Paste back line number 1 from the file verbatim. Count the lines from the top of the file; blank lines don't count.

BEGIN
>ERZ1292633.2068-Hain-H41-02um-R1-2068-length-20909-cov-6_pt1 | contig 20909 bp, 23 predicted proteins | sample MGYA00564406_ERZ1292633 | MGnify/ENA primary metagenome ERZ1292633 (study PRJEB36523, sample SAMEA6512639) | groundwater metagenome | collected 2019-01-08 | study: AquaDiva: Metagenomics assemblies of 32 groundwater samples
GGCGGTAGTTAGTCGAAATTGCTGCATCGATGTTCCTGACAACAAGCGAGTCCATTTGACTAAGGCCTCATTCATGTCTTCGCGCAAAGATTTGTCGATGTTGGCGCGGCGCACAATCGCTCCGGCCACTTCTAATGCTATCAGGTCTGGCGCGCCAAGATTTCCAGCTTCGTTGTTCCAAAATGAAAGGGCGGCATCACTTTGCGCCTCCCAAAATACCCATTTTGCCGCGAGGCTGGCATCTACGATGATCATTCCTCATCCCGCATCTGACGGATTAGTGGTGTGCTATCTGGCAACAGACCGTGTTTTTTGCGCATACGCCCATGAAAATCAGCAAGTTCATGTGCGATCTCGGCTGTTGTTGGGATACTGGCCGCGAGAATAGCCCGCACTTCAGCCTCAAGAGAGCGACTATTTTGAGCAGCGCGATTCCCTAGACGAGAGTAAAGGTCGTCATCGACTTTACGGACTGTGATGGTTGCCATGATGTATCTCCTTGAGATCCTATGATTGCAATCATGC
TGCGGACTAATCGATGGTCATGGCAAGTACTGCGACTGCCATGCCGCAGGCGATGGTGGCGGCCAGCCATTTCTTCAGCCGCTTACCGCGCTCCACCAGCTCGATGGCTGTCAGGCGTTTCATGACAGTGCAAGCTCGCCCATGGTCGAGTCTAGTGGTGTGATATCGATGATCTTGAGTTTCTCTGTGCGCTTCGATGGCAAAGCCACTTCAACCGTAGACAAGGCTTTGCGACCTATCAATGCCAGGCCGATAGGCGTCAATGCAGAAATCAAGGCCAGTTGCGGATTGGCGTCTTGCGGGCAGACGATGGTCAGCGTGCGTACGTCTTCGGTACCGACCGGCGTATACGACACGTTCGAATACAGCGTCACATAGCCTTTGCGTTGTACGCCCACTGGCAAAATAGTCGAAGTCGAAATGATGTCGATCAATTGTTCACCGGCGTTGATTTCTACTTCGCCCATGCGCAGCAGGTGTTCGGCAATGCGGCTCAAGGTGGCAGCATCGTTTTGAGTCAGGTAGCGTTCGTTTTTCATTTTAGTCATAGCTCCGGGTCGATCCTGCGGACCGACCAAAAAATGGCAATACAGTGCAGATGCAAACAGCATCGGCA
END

>ERZ1292633.2068-Hain-H41-02um-R1-2068-length-20909-cov-6_pt1 | contig 20909 bp, 23 predicted proteins | sample MGYA00564406_ERZ1292633 | MGnify/ENA primary metagenome ERZ1292633 (study PRJEB36523, sample SAMEA6512639) | groundwater metagenome | collected 2019-01-08 | study: AquaDiva: Metagenomics assemblies of 32 groundwater samples